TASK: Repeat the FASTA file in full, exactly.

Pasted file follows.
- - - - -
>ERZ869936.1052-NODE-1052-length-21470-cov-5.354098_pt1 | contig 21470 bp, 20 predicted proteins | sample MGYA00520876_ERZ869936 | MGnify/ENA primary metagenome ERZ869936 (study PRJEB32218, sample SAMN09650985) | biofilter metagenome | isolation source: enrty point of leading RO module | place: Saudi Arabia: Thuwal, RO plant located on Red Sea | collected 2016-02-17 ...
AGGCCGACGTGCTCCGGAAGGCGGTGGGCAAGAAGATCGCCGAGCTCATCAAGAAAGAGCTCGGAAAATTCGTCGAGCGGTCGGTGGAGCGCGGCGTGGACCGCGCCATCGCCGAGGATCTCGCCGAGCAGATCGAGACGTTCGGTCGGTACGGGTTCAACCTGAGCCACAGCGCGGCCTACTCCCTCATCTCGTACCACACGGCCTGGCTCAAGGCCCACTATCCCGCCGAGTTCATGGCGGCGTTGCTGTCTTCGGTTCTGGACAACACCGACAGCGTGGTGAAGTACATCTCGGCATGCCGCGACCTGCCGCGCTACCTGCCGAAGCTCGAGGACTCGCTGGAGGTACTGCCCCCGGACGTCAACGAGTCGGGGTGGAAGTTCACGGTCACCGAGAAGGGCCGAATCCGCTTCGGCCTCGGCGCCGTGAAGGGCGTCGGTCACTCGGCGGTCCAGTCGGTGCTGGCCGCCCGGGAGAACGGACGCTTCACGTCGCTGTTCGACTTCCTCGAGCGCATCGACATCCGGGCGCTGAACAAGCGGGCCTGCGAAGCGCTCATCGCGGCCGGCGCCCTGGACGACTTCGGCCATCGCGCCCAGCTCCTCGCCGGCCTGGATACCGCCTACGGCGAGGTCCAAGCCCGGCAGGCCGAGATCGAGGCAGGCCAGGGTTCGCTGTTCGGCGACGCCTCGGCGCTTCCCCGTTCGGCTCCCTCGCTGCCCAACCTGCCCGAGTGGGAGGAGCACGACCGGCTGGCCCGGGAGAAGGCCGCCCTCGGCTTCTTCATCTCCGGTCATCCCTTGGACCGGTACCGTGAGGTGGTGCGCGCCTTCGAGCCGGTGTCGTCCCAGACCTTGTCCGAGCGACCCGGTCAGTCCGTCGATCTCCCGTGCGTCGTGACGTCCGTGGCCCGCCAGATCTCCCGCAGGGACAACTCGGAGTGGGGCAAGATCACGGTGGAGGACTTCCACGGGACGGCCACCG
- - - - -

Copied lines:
>ERZ869936.1052-NODE-1052-length-21470-cov-5.354098_pt1 | contig 21470 bp, 20 predicted proteins | sample MGYA00520876_ERZ869936 | MGnify/ENA primary metagenome ERZ869936 (study PRJEB32218, sample SAMN09650985) | biofilter metagenome | isolation source: enrty point of leading RO module | place: Saudi Arabia: Thuwal, RO plant located on Red Sea | collected 2016-02-17 ...
AGGCCGACGTGCTCCGGAAGGCGGTGGGCAAGAAGATCGCCGAGCTCATCAAGAAAGAGCTCGGAAAATTCGTCGAGCGGTCGGTGGAGCGCGGCGTGGACCGCGCCATCGCCGAGGATCTCGCCGAGCAGATCGAGACGTTCGGTCGGTACGGGTTCAACCTGAGCCACAGCGCGGCCTACTCCCTCATCTCGTACCACACGGCCTGGCTCAAGGCCCACTATCCCGCCGAGTTCATGGCGGCGTTGCTGTCTTCGGTTCTGGACAACACCGACAGCGTGGTGAAGTACATCTCGGCATGCCGCGACCTGCCGCGCTACCTGCCGAAGCTCGAGGACTCGCTGGAGGTACTGCCCCCGGACGTCAACGAGTCGGGGTGGAAGTTCACGGTCACCGAGAAGGGCCGAATCCGCTTCGGCCTCGGCGCCGTGAAGGGCGTCGGTCACTCGGCGGTCCAGTCGGTGCTGGCCGCCCGGGAGAACGGACGCTTCACGTCGCTGTTCGACTTCCTCGAGCGCATCGACATCCGGGCGCTGAACAAGCGGGCCTGCGAAGCGCTCATCGCGGCCGGCGCCCTGGACGACTTCGGCCATCGCGCCCAGCTCCTCGCCGGCCTGGATACCGCCTACGGCGAGGTCCAAGCCCGGCAGGCCGAGATCGAGGCAGGCCAGGGTTCGCTGTTCGGCGACGCCTCGGCGCTTCCCCGTTCGGCTCCCTCGCTGCCCAACCTGCCCGAGTGGGAGGAGCACGACCGGCTGGCCCGGGAGAAGGCCGCCCTCGGCTTCTTCATCTCCGGTCATCCCTTGGACCGGTACCGTGAGGTGGTGCGCGCCTTCGAGCCGGTGTCGTCCCAGACCTTGTCCGAGCGACCCGGTCAGTCCGTCGATCTCCCGTGCGTCGTGACGTCCGTGGCCCGCCAGATCTCCCGCAGGGACAACTCGGAGTGGGGCAAGATCACGGTGGAGGACTTCCACGGGACGGCCACCG